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Sep. 21, 2021 | Tuesday
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Niagara History Unveiled: Navy Hall Part 2 of 2
The Navy Hall. (Brittany Carter/Niagara Now)

Not thinking of preservation of history, Navy Hall was unceremoniously moved across the road closer to the ruins of Fort George.

By the turn of the 20th century, Navy Hall was on the verge of collapse. It was now being used as a cow barn and stables.

We can be thankful though, that through some misguided belief, Navy Hall was thought to be one building that survived the War of 1812, was historic because of its association with the Simcoes and as well was the seat of Ontario’s first government. With this in mind, in the early part of the 20th Century, local residents interested in history petitioned the federal government for funds to restore Navy Hall. The Army responded by stabilizing the building.

During World War One, when NOTL was a massive training camp, Navy Hall was used as a medical facility with six dental chairs, an inoculation area and storage for medical supplies. After the war, Navy Hall was once again left to deteriorate.

The Great Depression of the 1930s hit Canada very hard; men were out of work and families were homeless. It was during this time that Fort George, Fort Mississauga and Navy Hall were rescued from total rot and ruin.

In 1934 the Niagara Parks Commission, for the grand price of $1.00 per year for 99 years would lease these three historical properties from the Federal Government. Part of the agreement would be to restore the buildings, using federal funds, for “make work” projects during the depression and restore these three properties.

Navy Hall was to finally be restored properly and the first action, in 1934 was to move the building back to the river, close to its original site. The railroad spur was no longer in operation.

A cursory archeological assessment was done prior to moving Navy Hall but only in areas that were excavated for the new foundations and for the trench that would bring services to the building. It is unfortunate to say that between moving Navy Hall the first time, digging up the area for the railway line, digging the trench for services to be brought into the area and general commerce over the years pretty much destroyed any significant finds.

Shards of earthenware, stoneware and ceramics were found. Fragments of glass bottles, some even dating into the 20th century, as well as metals, the most common being nails from three different eras. A metal strap of a wagon wheel was found near an electrician’s wire. The dig was a disappointment for all.

There were no conclusive finds at this time that dated before the War of 1812, not even the foundations of the first buildings were found. The restoration of Navy Hall could continue.

A basement was dug and a new stone foundation was built. The wooden building was then moved back across the road onto its new foundation to once again sit beside Niagara River.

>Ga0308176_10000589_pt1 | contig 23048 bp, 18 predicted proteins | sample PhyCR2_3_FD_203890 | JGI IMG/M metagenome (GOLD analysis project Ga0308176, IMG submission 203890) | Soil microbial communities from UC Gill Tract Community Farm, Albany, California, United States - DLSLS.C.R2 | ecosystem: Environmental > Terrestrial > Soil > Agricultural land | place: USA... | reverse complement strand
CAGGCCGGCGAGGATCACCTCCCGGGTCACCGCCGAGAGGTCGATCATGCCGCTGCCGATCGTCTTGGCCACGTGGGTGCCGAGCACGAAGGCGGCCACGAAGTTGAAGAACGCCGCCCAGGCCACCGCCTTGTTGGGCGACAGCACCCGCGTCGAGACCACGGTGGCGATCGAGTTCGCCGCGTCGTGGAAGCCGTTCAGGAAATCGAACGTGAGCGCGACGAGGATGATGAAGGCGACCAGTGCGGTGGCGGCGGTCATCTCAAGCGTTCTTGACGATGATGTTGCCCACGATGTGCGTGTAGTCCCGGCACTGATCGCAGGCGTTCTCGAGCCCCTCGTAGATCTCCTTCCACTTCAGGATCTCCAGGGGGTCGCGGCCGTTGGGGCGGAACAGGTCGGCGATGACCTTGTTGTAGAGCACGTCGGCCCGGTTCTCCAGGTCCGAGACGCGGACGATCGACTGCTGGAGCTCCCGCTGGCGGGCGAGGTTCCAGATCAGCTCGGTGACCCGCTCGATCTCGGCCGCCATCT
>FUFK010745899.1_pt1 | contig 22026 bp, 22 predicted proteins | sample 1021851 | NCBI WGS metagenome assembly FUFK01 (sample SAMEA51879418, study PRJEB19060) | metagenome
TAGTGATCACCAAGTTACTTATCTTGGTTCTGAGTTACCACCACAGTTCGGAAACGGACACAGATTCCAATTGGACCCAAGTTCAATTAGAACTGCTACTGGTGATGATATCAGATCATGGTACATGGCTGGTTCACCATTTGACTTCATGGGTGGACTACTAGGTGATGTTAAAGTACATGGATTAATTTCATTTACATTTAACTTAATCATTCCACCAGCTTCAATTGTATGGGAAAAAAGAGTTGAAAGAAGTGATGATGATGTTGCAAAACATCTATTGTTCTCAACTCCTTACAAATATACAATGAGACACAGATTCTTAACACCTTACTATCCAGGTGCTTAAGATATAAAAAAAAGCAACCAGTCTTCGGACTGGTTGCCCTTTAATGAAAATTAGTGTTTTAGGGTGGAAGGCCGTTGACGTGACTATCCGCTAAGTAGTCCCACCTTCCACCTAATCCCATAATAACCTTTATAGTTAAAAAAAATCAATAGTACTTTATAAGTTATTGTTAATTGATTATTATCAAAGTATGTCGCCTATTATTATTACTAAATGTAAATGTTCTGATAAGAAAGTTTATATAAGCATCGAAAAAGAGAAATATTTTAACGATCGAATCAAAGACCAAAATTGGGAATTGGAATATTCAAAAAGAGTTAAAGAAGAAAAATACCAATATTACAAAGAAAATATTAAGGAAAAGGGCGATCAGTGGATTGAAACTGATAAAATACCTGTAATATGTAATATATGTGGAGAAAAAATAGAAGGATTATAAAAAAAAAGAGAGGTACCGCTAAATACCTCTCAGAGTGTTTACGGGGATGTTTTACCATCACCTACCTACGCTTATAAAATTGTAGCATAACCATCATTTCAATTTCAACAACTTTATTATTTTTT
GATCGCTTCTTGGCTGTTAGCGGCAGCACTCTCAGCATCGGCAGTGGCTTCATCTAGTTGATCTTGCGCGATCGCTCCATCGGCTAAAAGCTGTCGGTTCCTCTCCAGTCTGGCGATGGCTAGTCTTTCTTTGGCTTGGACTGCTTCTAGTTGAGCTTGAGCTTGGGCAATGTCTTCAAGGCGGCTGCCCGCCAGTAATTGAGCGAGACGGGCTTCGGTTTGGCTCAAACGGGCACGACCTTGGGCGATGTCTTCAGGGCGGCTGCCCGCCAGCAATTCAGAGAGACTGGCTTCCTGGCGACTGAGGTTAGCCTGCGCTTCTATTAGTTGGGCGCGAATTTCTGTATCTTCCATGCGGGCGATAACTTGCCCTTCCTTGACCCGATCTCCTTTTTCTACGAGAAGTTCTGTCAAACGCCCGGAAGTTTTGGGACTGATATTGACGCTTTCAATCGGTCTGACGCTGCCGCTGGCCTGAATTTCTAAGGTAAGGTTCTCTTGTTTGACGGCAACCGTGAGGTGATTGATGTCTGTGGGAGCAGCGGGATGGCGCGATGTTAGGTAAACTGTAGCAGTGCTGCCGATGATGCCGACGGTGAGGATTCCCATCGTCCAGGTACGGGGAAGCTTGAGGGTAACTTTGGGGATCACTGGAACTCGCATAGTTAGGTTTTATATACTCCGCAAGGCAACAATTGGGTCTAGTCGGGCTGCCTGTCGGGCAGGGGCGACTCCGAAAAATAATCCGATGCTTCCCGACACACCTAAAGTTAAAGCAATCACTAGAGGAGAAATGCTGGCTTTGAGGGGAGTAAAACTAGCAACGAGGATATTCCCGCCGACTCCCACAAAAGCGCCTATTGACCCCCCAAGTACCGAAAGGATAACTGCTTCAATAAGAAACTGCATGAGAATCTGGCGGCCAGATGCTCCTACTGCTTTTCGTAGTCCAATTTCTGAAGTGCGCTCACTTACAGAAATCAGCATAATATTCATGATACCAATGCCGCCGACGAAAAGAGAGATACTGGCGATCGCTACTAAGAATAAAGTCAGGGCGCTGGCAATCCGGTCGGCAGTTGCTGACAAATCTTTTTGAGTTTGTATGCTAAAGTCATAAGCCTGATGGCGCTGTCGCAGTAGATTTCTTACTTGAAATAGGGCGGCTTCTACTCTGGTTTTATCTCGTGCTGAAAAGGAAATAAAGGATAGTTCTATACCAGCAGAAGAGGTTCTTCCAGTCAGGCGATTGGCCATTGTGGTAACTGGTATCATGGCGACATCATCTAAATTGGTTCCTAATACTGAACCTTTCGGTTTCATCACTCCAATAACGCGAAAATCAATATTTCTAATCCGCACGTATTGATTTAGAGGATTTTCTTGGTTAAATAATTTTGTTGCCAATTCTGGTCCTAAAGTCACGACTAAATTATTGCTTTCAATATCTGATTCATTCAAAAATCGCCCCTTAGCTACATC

The final reconstruction of Navy Hall did not get started again until 1937 when the wooden walls were clad in stone on the outside to save the wood from the elements.

Many of the wooden walls and beams inside Navy Hall were from the original construction of 1814. However many had deteriorated beyond saving, so beams from an old barn in Niagara Falls were used to replace them. New windows were added where there had never been windows and a fireplace built where there had been no fireplace in the original. However a great deal of the original fabric of the 1814 Navy Hall was preserved.

The reconstruction of Navy Hall was completed in 1937.

Navy Hall is not open to the public but can be rented for functions through Parks Canada.

One small building of interest across the street from Navy Hall is the “Stone Cottage”. This was the old customs house when the King’s Wharf was in full use during the 1830s. At the same time that Navy Hall was being restored, this Stone Cottage was restored and also clad in stone.

Over the years the Stone Cottage has had many uses other than a customs house. In 1936/37 it was the office of Ronald Way who was the historian for the reconstruction of Fort George. In the 1970s it was the office of Dan Glenney who was the Manager of Interpretation in Niagara along with his assistant Vera Demetre.

At one time the Stone Cottage was the location of the library for Fort George before the library was moved into Block 3 inside the fort in the 1990s.

Then from 2007 to 2013 it was the offices of Ron Dale (historian) who was the project officer for the federal government’s initiative to recognize the 200th anniversary of the War of 1812.

The Stone Cottage is now used for storage by Parks Canada but will likely be used again as a pleasant office space in the future.

Today you can stroll along the river’s edge by Navy Hall and imagine tall ships mooring there.

Or stop and listen for the bustle of the crowds around the steam train as it sat by the wharf waiting to return to Buffalo.

Walk around a lovely stone monument in honour of Lt. Gov. John Graves Simcoe and his wife Elizabeth. You will soon come to understand why the Simcoe family preferred living under canvas in such a lovely setting.

Ref: Parks Canada – manuscript report 386, On Common Ground – Merrick, Niagara Historical Society and Museum – archives, Ron Dale – Niagara Historian.

Part 1 was published March 21 here.


To learn more about the topic of this story you can visit the Niagara Historical Society & Museum website at,, or visit the museum for yourself.

The Niagara Historical Museum is located at 43 Castlereagh St. in Old Town, in Memorial Hall. Visit, or give them a call at 905-468-3912.

Ascenzo is a regular Niagara Now contributor. Her full profile can be found here.